Inspired Coaching

Get on the RAFTS!

cartoon036A few sentences resonate in my mind, this morning like a soft promising music:

“Not knowing what the rules were, I was free to innovate (…). Our long-term patterns of flexible home-working and remote management came about not just from theoretical idealism but also from a practical necessity. They evolved because they were what worked. Paying for work done rather than hours worked made it easier to cost projects in advance; trusting people to manage their own time was not just effective but considerably easier than trying to keep control of every details of every project remotely.”

“Compared with a conventional company, we were treating our free lancers like adults: trusting them, as intelligent, motivated people, to make the best use of the available to them in order to achieve the goals they had been set.”

“(…) what we called a dual-management system.”

Yes, a soft promising music with recurrent notes in the main melody: R.A.F.T.S like respect, adult, fairness, trust, self-learning; and  a sense of variation and flexibility around it, as if change was fully ingrained in the music played by that orchestra.

The lines above are extracts from Dame Stephanie Shirley biography Let it Go; and they describe something thought around 1965-1970; yes, about 50 years ago. Now, many things have happens during these 50 years. With the advance of behavioral psychology and the development of neurosciences, countless research have confirmed that key behavioral traits assist in developing performing and successful business, these traits leading to company cultures anchored in values such as…. respect, trust, fairness, self-learning. OK, the word adult is missing, of course, this word does not describe a value, it is how we see others, and in this case how we consider people working with us.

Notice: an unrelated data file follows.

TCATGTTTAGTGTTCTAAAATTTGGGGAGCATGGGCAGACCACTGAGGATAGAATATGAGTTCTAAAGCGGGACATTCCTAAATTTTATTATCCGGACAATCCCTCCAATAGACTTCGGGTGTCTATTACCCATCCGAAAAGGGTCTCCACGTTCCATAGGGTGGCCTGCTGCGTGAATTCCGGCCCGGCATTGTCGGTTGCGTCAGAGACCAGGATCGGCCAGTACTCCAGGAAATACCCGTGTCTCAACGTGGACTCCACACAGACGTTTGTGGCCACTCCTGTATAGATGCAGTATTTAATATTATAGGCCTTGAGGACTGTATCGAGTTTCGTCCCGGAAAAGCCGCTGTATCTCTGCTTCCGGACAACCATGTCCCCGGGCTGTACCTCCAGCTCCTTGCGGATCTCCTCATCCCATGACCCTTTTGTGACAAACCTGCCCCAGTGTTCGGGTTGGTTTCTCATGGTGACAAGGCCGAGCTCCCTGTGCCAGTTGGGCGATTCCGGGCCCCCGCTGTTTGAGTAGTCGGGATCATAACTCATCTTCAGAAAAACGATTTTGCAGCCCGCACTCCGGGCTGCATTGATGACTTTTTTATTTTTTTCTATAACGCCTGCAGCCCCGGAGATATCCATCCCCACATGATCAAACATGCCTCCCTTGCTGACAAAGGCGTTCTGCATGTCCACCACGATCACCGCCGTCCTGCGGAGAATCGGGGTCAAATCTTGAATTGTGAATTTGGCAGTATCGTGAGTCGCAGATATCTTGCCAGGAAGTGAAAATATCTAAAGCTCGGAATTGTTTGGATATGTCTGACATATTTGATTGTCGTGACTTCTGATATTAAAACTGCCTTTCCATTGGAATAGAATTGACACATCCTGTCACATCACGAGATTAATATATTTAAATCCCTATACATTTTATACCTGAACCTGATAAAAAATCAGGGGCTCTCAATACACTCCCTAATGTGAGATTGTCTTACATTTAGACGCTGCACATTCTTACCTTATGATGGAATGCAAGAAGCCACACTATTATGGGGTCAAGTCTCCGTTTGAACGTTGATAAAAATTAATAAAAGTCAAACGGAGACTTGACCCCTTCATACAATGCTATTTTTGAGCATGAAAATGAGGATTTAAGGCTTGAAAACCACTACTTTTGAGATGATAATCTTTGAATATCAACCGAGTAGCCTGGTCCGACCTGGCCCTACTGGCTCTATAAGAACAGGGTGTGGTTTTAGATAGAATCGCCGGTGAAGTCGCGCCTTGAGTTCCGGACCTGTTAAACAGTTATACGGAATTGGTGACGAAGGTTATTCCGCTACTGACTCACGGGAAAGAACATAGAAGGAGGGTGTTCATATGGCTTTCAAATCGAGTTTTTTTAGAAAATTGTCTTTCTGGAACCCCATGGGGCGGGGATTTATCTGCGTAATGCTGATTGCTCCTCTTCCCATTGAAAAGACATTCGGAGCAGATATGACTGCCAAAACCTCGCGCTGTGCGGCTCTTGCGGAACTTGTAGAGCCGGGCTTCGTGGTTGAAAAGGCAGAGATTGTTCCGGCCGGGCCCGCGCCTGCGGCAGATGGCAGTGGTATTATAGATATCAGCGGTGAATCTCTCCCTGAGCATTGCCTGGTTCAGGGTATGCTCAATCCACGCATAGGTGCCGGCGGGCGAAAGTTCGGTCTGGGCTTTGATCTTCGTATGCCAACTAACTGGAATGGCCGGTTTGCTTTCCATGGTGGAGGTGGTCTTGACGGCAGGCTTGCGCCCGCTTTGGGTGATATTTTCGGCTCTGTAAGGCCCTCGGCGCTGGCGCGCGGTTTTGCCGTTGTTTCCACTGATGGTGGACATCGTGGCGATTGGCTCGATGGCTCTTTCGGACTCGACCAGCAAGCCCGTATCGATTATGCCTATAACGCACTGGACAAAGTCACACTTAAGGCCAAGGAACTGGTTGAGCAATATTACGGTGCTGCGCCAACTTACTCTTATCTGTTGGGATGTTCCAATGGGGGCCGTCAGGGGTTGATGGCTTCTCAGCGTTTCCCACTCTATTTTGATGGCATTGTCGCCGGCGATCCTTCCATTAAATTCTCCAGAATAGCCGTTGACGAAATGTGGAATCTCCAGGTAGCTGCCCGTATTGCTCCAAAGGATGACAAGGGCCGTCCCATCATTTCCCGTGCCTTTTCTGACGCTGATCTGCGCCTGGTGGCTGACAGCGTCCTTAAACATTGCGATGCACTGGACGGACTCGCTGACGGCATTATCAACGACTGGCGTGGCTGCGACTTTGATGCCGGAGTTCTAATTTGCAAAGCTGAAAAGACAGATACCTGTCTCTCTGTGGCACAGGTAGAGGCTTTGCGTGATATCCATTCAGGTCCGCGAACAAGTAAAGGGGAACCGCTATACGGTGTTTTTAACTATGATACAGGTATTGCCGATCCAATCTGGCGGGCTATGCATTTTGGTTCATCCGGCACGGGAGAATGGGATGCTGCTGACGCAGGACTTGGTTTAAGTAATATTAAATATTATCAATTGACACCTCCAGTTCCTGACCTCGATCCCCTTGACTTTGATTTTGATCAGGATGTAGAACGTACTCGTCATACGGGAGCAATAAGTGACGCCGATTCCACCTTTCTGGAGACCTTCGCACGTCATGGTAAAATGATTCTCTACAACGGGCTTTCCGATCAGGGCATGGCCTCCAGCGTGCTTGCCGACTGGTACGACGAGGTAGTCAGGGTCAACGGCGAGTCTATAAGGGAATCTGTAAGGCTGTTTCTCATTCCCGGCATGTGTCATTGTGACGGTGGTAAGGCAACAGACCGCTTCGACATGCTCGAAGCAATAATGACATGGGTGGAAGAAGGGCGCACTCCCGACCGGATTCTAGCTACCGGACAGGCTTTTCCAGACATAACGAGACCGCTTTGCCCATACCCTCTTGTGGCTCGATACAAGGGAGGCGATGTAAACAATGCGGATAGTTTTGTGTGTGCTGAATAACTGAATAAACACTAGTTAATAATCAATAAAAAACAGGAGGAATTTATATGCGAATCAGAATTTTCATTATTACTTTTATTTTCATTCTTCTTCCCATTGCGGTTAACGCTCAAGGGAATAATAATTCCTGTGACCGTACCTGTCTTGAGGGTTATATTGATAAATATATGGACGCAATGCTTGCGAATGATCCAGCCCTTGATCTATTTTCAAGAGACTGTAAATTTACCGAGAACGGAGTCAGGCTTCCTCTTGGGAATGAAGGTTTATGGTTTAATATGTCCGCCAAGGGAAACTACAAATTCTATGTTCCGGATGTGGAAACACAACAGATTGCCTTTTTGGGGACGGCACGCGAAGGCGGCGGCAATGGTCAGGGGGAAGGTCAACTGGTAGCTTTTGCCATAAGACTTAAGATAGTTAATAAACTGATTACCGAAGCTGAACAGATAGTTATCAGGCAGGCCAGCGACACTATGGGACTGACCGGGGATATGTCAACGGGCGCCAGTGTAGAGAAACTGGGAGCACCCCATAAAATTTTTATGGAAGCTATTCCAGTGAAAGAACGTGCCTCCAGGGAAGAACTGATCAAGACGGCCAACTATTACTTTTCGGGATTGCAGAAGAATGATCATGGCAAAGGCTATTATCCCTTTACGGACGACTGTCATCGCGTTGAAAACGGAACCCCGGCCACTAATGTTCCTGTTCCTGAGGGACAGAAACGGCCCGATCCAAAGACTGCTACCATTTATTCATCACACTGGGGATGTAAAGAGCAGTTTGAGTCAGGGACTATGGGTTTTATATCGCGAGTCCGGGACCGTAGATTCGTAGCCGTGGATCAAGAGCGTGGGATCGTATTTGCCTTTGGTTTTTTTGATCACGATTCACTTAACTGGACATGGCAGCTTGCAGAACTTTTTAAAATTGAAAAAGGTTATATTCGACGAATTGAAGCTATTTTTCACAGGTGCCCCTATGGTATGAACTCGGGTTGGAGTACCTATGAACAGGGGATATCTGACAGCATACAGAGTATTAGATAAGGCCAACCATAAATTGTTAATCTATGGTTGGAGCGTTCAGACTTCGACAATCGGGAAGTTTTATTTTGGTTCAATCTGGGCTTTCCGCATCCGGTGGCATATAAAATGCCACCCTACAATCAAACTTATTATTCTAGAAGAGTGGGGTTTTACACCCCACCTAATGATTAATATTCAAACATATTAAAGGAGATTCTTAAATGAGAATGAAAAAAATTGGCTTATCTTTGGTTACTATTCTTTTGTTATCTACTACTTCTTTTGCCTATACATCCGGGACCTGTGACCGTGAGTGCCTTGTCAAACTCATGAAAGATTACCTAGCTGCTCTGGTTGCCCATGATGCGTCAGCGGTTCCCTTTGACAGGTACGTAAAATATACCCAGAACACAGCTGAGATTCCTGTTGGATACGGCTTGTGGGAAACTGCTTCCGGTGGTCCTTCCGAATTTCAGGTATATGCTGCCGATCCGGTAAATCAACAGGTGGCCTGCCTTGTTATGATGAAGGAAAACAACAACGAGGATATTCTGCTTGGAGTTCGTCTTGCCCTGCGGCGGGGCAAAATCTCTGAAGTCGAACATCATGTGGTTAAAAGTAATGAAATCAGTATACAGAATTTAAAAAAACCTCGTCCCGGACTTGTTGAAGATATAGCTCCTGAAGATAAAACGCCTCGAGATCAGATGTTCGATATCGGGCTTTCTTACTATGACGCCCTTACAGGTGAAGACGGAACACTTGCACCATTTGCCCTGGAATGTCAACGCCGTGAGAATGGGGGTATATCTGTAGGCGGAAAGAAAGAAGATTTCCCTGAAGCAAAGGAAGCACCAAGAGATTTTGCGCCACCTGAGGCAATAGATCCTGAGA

Fascinating isn’t it? Especially now, when reading the book “Reinventing Organizations” from Frederic Laloux. With this book, he researched several companies following self-management approach, and looking at their basic work ethics assumptions he copied from them the following tow statements:

“(People) are creative, thoughtful, trustworthy adults, capable of making important decisions” “People are systematically considered to be good (Reliable, self-motivated, trustworthy, intelligent)”.

It seems this echoes nicely our R.A.F.T.S idea: Respect, Adult, Fairness, Trust, Self-learning; and behind this R.A.F.T.S melody, I  see the word “Autonomy” written all over the board, with the addition of agile and flexibility. I would even add to that Authenticity, as developing one lead to the other.

For more information on developing autonomy and partnership, check our series “Coaching in the Corporate World”.